LEDs are everywhere. They are getting so popular nowadays that you would find them in every electrical equipment outlet. But what about the loose chip (COB) LEDs available off of eBay for literally just a couple of bucks? What about the huge and cheap 10W LED modules? I decided to find out. I needed some for lighting my lab up with solar energy (read more about going solar!).
But are they good enough?
The cheap 10W LED chips
It is not really a “chip”, but is commonly called so because of the very common SMD COB package (Chip On Board). These can be mounted directly on aluminum PCBs for proper heat dissipation. The ones I got from eBay are priced at about only about Rs. 30 per 10W LED. That is about half a dollar! Now, for obvious reasons, it is not reasonable to expect the LEDs to be the best available. However, do note that high cost does not mean high quality in case of power LEDs. I have seen sellers selling the same defective LEDs for higher price and people falling for it thinking it is high quality stuff.
By quality of LEDs, you usually mean some indicators like:
- Leakage current
- Matched of internal LEDs
- Lumens per watt
- Characteristics vs temperature
Though the packaging is usually standard these days, it matters when some manufacturers make it difficult to mount LEDs by not providing a proper mounting point, which in turn makes heat dissipation a pain in the back.
As for the leakage current and matching of LEDs, the situation is really bad with cheap LEDs. Do note that it is natural for about 10-20 % of LEDs to have internal issues with leakage across some elements, but when over 40% of LEDs have a mismatch internally, you can assume you have been buying the wrong products from the wrong person.
What causes internal mismatch in LED chains? Well, there could be too many reasons from mechanical strain and shock to thermal shock and ESD. But either way, most defects are created from manufacturing and initial handling itself. Lack of strict quality control adds to the number of faulty LEDs.
What “bad” LEDs look like
You can identify “bad” LEDs from a lot of cheap 10W LEDs by supplying a small current and a voltage slightly higher than the forward voltage of the LED. For example, for the 12V, 10W LEDs I had, I applied about 10V with a small current. What do you get? Either a perfectly matched, uniformly lit LED chain or a mismatched, non-uniformly lit LED chain. In the latter case, you know you have leakage across internal LED chips in the 10W high power LED. Examples of “good” and “bad” LEDs are shown here:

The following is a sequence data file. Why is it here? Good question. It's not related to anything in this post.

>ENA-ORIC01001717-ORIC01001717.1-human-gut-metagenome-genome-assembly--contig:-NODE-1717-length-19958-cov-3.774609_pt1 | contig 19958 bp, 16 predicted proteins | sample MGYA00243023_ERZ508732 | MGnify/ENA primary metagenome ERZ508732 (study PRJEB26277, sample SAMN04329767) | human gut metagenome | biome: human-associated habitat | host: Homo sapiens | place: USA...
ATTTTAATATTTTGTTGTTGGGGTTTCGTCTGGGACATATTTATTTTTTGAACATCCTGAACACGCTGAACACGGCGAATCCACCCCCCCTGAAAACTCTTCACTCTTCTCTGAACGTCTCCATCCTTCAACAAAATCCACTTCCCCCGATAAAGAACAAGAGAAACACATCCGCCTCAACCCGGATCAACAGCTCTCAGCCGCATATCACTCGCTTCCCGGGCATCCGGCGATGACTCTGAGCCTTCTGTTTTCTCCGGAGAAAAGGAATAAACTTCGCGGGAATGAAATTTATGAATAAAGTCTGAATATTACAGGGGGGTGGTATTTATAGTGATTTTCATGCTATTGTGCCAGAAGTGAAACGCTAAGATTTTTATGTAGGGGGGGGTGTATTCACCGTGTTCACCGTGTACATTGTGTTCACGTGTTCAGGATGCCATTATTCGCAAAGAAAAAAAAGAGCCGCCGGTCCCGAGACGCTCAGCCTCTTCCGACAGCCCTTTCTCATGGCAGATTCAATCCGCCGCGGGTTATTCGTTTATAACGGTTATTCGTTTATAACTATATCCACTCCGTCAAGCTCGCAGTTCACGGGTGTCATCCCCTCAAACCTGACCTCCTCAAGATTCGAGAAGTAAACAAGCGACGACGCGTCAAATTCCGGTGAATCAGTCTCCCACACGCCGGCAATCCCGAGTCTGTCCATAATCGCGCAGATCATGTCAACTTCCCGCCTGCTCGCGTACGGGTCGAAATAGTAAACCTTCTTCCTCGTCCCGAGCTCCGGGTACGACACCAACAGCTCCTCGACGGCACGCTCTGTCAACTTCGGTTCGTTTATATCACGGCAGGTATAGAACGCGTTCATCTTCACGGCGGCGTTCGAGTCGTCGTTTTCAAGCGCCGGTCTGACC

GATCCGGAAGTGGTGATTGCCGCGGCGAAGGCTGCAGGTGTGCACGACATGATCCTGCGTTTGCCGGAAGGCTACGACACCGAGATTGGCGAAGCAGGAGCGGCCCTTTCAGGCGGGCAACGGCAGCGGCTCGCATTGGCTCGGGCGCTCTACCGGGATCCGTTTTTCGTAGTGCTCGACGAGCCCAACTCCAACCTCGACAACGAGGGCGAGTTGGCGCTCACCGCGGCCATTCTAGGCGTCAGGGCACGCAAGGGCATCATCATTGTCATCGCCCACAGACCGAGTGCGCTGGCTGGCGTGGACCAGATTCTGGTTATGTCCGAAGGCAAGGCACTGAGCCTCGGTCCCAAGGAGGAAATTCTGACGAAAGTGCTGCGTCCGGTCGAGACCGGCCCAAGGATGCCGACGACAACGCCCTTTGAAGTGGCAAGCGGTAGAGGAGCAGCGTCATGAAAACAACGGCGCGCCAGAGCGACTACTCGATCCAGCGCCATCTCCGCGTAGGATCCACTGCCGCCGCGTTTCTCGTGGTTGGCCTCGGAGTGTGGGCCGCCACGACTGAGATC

Evenly lit, matched 10W LED (below) and unevenly lit, poorly matched LED (above)
Should you use “bad” LEDs?
Yes, you sure can. If all the LEDs light up at an acceptable voltage range of 1-2V, you may use the LED without potential issues. But if all LEDs in a chain have died out, it is just no longer worth the current the LED chain consumes. I will write about what exactly happens in the LEDs internally when they are mismatched. They may light up but they are no longer efficient!
As for series or parallel connection – connecting faulty LEDs in any configuration will affect other LEDs connected with it in series or parallel. If you have individual drivers, it is good to wire one LED per driver if the LED is not properly matched. That will make the best out of the LED and also not spoil the other good ones (which it would, if connected with good ones in series or parallel).
Also make sure you dissipate the heat away properly when you use power LEDs with masmatches or slight leakage current. This is because the leak causes more heating (useless heating). And this needs to be dissipated. Good thermal control will also ensure good LEDs don’t turn bad. This can happen sometimes when they are made to operate at near maximum ratings.
More detailed analysis on this in a new article soon! Feel free to leave any comments below…